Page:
First, please note that I ask this question out of curiosity, and I'm aware that using variable names like @@ is probably not a good idea.

When using doubles quotes (or qq operator), scalars and arrays are interpolated :

$v = 5;
say "$v"; # prints: 5
$@ = 6;
say "$@"; # prints: 6
@a = (1,2);
say "@a"; # prints: 1 2

Yet, with array names of the form @+special char like @@, @!, @,, @%, @; etc, the array isn't interpolated :

@; = (1,2);
say "@;"; # prints nothing
say @; ; # prints: 1 2

So here is my question : does anyone knows why such arrays aren't interpolated? Is it documented anywhere?

I couldn't find any information or documentation about that. There are too many articles/posts on google (or SO) about the basics of interpolation, so maybe the answer was just hidden in one of them, or at the 10th page of results..

If you wonder why I could need variable names like those :

  • The -n (and -p for that matter) flag adds a semicolon ; at the end of the code (I'm not sure it works on every version of perl though). So I can make this program perl -nE 'push@a,1;say"@a"}{say@a' shorter by doing instead perl -nE 'push@;,1;say"@;"}{say@', because that last ; convert say@ to say@;. Well, actually I can't do that because @; isn't interpolated in double quotes. It won't be useful every day of course, but in some golfing challenges, why not!

  • It can be useful to obfuscate some code. (whether obfuscation is useful or not is another debate!)

3 Answers 3


Unfortunately I can't tell you why, but this restriction comes from code in toke.c that goes back to perl 5.000 (1994!). My best guess is that it's because Perl doesn't use any built-in array punctuation variables (except for @- and @+, added in 5.6 (2000)).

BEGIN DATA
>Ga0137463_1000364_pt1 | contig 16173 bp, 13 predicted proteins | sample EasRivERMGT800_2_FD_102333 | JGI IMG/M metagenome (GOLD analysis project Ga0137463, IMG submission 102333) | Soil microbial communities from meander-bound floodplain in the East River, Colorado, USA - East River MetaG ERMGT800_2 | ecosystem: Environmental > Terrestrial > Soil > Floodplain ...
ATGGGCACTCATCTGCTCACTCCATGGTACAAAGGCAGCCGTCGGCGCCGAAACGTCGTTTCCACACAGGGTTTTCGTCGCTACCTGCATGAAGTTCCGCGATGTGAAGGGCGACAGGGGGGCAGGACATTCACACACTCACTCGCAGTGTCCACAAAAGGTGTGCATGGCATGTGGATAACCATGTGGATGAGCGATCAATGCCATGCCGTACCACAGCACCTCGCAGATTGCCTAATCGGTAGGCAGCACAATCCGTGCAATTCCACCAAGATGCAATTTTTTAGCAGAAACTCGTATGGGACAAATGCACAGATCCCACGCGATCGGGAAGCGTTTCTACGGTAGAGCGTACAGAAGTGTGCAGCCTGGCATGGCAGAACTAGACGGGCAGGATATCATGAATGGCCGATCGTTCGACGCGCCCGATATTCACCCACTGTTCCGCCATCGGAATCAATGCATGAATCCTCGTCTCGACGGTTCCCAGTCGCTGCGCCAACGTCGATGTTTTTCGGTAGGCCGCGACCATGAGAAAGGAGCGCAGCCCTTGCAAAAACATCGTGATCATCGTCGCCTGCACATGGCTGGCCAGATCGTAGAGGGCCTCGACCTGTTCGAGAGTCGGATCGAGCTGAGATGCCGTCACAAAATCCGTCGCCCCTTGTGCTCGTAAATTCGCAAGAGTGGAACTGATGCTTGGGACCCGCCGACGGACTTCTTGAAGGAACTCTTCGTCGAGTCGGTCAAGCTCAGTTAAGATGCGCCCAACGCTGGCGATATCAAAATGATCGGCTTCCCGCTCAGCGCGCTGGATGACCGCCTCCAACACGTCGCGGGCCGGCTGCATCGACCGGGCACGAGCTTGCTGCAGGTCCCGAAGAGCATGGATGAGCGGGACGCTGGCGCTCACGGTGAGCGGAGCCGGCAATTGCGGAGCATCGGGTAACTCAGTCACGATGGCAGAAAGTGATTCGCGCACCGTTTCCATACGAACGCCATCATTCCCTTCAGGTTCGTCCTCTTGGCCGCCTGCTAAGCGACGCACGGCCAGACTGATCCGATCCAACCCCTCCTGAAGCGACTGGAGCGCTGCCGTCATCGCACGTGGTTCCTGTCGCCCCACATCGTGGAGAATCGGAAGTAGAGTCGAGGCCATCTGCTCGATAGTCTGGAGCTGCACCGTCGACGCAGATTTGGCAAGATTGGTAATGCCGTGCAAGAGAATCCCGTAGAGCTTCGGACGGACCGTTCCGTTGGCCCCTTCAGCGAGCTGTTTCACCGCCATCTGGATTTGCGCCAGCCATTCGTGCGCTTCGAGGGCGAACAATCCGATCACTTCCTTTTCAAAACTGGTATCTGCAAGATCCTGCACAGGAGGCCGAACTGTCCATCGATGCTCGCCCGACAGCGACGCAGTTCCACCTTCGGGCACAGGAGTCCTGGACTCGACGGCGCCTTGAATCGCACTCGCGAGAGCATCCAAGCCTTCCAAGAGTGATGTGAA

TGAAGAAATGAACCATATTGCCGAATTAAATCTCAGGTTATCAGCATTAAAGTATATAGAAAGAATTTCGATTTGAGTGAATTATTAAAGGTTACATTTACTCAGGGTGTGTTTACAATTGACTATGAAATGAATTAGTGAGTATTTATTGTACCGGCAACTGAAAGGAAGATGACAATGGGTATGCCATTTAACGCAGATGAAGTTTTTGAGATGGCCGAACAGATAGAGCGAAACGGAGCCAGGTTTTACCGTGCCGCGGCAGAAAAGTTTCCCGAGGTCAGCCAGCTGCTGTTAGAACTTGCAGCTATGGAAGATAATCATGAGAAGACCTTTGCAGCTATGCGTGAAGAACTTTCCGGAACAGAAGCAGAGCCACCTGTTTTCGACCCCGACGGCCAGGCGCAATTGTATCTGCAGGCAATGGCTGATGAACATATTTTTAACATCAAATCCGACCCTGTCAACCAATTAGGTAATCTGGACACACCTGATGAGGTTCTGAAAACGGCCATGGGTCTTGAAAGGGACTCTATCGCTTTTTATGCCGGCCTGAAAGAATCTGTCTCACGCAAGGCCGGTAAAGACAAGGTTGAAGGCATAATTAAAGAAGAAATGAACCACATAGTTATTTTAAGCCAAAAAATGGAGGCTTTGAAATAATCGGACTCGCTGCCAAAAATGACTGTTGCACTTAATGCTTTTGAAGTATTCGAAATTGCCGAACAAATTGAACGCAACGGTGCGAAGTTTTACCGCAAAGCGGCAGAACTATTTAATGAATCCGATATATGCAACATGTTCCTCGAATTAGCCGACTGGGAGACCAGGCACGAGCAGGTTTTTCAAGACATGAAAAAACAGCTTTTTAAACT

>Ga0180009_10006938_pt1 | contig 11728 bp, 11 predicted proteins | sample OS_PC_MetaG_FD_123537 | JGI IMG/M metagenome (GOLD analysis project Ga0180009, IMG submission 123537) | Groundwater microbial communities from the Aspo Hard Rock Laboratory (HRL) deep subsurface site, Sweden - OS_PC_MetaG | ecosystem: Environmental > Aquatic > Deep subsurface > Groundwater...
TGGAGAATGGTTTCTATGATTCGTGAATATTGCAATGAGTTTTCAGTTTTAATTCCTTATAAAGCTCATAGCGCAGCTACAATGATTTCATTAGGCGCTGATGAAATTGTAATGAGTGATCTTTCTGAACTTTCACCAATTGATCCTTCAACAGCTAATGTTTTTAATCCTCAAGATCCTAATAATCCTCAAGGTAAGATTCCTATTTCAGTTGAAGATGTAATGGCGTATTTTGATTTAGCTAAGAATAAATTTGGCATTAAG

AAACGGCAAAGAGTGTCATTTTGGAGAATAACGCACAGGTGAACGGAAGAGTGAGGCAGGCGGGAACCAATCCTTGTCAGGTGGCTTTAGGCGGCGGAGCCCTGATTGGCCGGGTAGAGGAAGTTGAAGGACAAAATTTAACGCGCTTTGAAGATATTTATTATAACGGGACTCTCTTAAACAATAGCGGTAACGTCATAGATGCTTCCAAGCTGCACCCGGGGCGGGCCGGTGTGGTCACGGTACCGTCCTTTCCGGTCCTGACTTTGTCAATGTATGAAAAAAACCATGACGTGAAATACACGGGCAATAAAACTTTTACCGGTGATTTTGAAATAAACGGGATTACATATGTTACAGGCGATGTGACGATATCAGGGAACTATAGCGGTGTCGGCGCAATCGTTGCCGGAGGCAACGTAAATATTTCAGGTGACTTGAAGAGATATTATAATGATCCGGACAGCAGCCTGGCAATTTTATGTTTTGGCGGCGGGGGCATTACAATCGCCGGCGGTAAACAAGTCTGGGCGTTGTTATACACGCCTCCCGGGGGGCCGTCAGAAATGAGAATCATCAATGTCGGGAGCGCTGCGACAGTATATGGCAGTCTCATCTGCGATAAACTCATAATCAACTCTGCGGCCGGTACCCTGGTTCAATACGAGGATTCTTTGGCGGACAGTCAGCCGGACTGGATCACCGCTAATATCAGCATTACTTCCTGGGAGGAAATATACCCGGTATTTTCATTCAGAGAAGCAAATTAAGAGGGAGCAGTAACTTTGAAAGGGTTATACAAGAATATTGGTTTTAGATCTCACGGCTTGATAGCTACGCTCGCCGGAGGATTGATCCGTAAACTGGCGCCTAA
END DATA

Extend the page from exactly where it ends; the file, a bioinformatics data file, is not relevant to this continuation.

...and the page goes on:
The code in S_scan_const only interprets @ as the start of an array if the following character is

  • a word character (e.g. @x, @_, @1), or
  • a : (e.g. @::foo), or
  • a ' (e.g. @'foo (this is the old syntax for ::)), or
  • a { (e.g. @{foo}), or
  • a $ (e.g. @$foo), or
  • a + or - (the arrays @+ and @-), but not in regexes.

As you can see, the only punctuation arrays that are supported are @- and @+, and even then not inside a regex. Initially no punctuation arrays were supported; @- and @+ were special-cased in 2000. (The exception in regex patterns was added to make /[\c@-\c_]/ work; it used to interpolate @- first.)

There is a workaround: Because @{ is treated as the start of an array variable, the syntax "@{;}" works (but that doesn't help your golf code because it makes the code longer).

  • Yet say @@; (or any of the others) prints just fine, so it recognizes the array. Further, the grammar description in perldata does not seem to exclude punctuation -- and I couldn't find a distinction between what may follow the sigil $ vs the sigil @. Also, so does say for @!; work fine.
    – zdim
    Sep 16, 2016 at 0:25
  • 2
    @zdim say @@ works because the lexer treats things differently when it's inside a double-quoted string. The code melpomene refers to is here. As you can see, it's hard-coded to look for only certain characters after @ when doing string interpolation. Sep 16, 2016 at 0:39
  • @ThisSuitIsBlackNot Ah, thank you! I didn't get it that it's the interpolation code -- and was wondering. Then I'd call it ... a bug? The fact that it differs. I don't see a rationale for it.
    – zdim
    Sep 16, 2016 at 0:42

Perl's documentation says that the result is "not strictly predictable".

The following, from perldoc perlop (Perl 5.22.1), refers to interpolation of scalars. I presume it applies equally to arrays.

Note also that the interpolation code needs to make a decision on where the interpolated scalar ends. For instance, whether "a $x -> {c}" really means:

"a " . $x . " -> {c}";


"a " . $x -> {c};

Most of the time, the longest possible text that does not include spaces between components and which contains matching braces or brackets. because the outcome may be determined by voting based on heuristic estimators, the result is not strictly predictable. Fortunately, it's usually correct for ambiguous cases.

  • From what I could tell this relates to the delimiters, {} and such. In other words, where the variable to interpolate starts and ends. It doesn't talk about recognizing the variable name. It's really puzzling.
    – zdim
    Sep 16, 2016 at 0:27

Some things are just because "Larry coded it that way". Or as I used to say in class, "It works the way you think, provided you think like Larry thinks", sometimes adding "and it's my job to teach you how Larry thinks."

Your Answer

By clicking “Post Your Answer”, you agree to our terms of service, privacy policy and cookie policy

Not the answer you're looking for? Browse other questions tagged or ask your own question.